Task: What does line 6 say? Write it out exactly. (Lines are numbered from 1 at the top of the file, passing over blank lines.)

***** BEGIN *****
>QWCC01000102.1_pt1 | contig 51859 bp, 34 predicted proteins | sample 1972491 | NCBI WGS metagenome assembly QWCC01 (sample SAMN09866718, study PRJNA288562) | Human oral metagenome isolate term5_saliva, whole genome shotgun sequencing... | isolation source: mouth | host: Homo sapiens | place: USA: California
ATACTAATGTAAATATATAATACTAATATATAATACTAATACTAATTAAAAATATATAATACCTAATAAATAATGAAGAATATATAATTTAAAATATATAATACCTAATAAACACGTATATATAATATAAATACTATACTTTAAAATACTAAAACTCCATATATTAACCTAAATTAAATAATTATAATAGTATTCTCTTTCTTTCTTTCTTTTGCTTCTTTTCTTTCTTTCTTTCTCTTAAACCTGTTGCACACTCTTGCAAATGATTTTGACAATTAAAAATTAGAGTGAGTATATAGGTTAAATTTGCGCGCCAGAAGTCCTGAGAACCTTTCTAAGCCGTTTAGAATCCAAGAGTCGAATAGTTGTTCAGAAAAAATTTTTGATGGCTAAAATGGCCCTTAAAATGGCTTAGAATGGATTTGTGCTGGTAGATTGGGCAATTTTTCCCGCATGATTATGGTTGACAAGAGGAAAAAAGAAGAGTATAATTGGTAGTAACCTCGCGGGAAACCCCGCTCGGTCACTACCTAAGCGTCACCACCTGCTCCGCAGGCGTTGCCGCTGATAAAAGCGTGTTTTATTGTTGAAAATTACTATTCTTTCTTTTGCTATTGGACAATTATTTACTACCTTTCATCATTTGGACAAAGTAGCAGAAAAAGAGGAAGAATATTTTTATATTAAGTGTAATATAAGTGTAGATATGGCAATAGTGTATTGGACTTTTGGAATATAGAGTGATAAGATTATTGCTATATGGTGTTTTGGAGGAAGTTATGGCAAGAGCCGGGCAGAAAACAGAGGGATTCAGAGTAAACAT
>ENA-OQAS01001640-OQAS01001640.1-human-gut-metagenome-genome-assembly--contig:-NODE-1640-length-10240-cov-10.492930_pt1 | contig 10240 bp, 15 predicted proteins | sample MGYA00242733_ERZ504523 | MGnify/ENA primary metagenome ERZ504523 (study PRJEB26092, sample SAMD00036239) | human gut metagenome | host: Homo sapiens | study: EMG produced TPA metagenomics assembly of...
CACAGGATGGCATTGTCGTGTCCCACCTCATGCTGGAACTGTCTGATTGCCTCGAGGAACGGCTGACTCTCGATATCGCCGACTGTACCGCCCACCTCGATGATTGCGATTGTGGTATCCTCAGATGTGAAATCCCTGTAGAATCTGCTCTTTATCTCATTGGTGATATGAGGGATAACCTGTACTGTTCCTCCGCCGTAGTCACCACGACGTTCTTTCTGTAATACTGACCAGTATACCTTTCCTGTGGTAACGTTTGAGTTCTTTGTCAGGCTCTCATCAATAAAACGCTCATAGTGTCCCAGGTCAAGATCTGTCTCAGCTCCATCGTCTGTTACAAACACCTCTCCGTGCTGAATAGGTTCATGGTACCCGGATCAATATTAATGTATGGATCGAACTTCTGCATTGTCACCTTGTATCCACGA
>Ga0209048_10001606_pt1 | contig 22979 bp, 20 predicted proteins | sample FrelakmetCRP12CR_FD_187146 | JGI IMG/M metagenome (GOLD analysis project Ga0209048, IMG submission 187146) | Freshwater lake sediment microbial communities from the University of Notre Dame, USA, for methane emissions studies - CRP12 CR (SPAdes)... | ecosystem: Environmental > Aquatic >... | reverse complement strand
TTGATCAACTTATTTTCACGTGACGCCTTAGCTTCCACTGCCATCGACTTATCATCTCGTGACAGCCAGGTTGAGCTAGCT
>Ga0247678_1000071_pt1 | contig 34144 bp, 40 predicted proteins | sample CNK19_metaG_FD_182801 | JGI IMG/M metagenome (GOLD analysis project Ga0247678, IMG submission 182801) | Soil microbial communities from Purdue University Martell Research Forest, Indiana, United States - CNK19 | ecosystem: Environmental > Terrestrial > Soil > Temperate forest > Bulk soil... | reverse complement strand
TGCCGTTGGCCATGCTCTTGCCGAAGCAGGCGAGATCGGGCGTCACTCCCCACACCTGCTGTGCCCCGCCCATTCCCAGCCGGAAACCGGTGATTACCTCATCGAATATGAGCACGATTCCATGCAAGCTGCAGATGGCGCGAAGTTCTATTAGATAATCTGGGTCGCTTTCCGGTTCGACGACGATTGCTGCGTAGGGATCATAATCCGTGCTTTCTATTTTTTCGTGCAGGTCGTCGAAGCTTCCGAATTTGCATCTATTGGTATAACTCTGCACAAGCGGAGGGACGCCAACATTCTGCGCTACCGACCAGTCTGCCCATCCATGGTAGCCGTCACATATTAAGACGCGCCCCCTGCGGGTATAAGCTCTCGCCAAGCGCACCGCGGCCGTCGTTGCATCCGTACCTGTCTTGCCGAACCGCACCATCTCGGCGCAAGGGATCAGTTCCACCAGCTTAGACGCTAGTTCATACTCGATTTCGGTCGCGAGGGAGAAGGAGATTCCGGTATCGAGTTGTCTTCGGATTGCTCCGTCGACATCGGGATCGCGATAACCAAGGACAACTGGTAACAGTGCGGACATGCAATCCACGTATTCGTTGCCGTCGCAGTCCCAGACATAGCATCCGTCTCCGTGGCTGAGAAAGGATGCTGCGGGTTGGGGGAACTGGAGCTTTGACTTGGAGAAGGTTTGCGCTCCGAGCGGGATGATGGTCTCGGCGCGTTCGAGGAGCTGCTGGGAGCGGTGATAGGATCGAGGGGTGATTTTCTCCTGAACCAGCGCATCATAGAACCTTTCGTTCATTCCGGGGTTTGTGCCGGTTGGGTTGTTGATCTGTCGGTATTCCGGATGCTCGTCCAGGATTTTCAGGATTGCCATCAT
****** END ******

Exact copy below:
TTGATCAACTTATTTTCACGTGACGCCTTAGCTTCCACTGCCATCGACTTATCATCTCGTGACAGCCAGGTTGAGCTAGCT